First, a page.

Not to freak you out or anything, but the long-term effects of marijuana may not be as benign as you think: A new review from Australia’s University of Queensland examines 20 years’ worth of data surrounding regular cannabis use, and there’s actually quite a bit to be concerned about. Bad news for supporters of the legalization of marijuana? Maybe. Here’s the deal:
Review Wayne Hall, a professor and director of the University of Queensland’s Center for Youth Substance Abuse Research, analyzed evidence dated as far back as 1993 to see what it might be telling us about marijuana’s long-term health effects. Live Science has a pretty comprehensive write-up, so head on over there for some in-depth discussion; in the meantime, though, here are your talking points:
- Teens who regularly use marijuana are twice as likely to drop out of school.
- They also experience cognitive impairment and psychoses as adults. Only seven in 1,000 non-users suffered from things like disordered thinking, hallucination, or delusions, while 14 out of 1,000 regular users did. Additionally, a Swedish study with a sample size of 50,000 young men found that those who had used marijuana 10 or more times by the age of 18 were twice as likely to be diagnosed with schizophrenia within the next 15 years.
- There may be a link between regular cannabis use in adolescence with the use of other drugs.
- Middle-aged people who smoke up regularly are at increased risk for heart attacks.
- People who drive under the influence of marijuana double their risk of being in a car crash.
- One in 10 daily marijuana users ends up dependent on it.
Of course, there’s a lot we still don’t know, too. For example, the review wasn’t able to draw any conclusions about the effect of pot on respiratory function or whether it’s linked to respiratory cancer — the reason being that most people who smoke pot also have smoked, or still do smoke, tobacco. Furthermore, there’s a little bit of a chicken-or-the-egg question floating around the link between marijuana and mental health issues: We haven’t yet determined whether the issues are caused by the drug, or whether people who already have the issues are more likely to use the drug in the first place.
It’s also worth noting that the amount of THC — the psychoactive ingredient that gives pot its punch — has increased in the U.S. over the past several decades; although it was at less than two percent in 1980, by 2006, it had reached 8.5 percent. We don’t know what effect this has had on user’s health, though, so a lot remains in the dark: It’s possible that, if users adjust their doses such that they use less of the drug to get the same psychological effects, there’s no increase in harm at all; if they don’t, though — and there’s limited evidence that suggests that this is the case — they’re getting larger doses of THC each time they use today than they did back in the day.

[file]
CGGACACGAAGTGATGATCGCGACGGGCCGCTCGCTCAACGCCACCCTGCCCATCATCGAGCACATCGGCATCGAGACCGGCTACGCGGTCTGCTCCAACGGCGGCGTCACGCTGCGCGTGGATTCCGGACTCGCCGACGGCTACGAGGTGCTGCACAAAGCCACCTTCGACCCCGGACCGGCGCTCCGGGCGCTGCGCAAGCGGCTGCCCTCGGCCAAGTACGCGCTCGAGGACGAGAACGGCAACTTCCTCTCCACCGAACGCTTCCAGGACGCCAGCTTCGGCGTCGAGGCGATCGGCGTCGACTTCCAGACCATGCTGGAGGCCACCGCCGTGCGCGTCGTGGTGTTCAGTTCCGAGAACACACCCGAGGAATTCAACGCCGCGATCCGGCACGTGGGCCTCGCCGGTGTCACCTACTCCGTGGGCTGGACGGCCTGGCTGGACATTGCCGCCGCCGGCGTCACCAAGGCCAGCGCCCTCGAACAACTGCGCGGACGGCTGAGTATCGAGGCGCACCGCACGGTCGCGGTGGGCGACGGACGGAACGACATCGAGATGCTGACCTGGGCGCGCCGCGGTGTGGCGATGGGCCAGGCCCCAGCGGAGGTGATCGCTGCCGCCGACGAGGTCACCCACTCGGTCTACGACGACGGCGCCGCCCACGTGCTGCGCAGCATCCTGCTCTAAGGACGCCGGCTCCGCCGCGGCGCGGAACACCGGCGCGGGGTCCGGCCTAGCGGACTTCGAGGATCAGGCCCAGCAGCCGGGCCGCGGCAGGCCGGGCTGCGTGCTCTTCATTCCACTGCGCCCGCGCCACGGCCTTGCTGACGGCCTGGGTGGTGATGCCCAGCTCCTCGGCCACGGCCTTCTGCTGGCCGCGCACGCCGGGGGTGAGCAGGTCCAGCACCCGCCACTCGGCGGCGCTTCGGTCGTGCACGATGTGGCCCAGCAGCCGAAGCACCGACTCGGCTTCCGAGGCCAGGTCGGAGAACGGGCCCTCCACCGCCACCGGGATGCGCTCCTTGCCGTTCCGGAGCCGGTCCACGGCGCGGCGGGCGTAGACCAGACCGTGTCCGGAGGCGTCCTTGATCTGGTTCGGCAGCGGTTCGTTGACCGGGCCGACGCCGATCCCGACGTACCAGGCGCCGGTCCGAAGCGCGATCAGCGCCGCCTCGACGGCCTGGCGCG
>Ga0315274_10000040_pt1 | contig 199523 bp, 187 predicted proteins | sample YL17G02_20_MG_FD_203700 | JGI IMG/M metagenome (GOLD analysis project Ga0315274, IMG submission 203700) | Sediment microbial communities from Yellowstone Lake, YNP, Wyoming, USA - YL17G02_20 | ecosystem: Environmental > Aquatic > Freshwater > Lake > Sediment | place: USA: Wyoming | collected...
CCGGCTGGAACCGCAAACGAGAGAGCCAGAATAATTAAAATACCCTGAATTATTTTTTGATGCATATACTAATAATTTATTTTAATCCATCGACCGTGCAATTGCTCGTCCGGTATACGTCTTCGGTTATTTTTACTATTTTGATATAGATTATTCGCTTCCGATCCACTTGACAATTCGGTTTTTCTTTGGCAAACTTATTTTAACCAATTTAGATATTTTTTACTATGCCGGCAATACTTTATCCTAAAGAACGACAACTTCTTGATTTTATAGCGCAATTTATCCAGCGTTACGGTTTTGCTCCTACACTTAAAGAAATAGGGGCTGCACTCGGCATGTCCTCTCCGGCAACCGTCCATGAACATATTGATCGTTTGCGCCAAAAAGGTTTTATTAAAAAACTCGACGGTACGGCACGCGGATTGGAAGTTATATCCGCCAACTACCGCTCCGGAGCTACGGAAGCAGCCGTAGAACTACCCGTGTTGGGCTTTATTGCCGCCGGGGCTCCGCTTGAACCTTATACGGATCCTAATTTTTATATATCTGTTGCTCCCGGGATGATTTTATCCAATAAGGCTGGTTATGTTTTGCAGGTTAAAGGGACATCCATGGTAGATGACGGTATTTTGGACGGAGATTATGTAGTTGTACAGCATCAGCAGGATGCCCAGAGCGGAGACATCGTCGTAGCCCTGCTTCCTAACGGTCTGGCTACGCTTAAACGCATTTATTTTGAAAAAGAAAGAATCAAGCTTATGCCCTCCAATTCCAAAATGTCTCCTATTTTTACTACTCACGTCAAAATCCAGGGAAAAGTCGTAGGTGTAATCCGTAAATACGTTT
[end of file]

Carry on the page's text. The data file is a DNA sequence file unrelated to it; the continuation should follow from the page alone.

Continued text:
The takeaway? As Hall told Live Science, “The perception that cannabis is a safe drug is a mistaken reaction to a past history of exaggeration of its health risks” — but at the same time, it’s still “not as harmful as other illicit drugs such as amphetamine, cocaine, and heroin, with which it is classified under the law in many countries, including the USA.” We still seem to be pretty confused about how to treat the drug, though, which I think is reflected in the review’s analysis. On the one hand, we have Colorado’s governor, John Hickenlooper, going on record saying the decision to legalize marijuana in that state was “reckless”; a medical marijuana bill stalling in Pennsylvania, rendering it unlikely to get a vote before the end of the year; and police in Georgia mistaking okra for marijuana, subsequently dispatching a helicopter and a bunch of heavily-armed deputies to one guy’s house and scaring the pants off him in the process. But on the other, we have pot-laced pizza sauce and cold-brew coffee becoming a thing, weed fairies in Vancouver and Seattle, and so on. Talk about ambivalence.
I’ve never actually used marijuana in any form (it never really appealed to me — shrug), but I think we need to do way more research about the stuff before we can draw anymore conclusions. What’s the proper dosage over a long-term period of time to reap the medical benefits for those who need it while still keeping the risks as low as possible? Hopefully we’ll be able to figure it out eventually — and stop moralizing about it in the process. Like many things, it's not whether something is "good" or "bad" that matters — it's how you use it.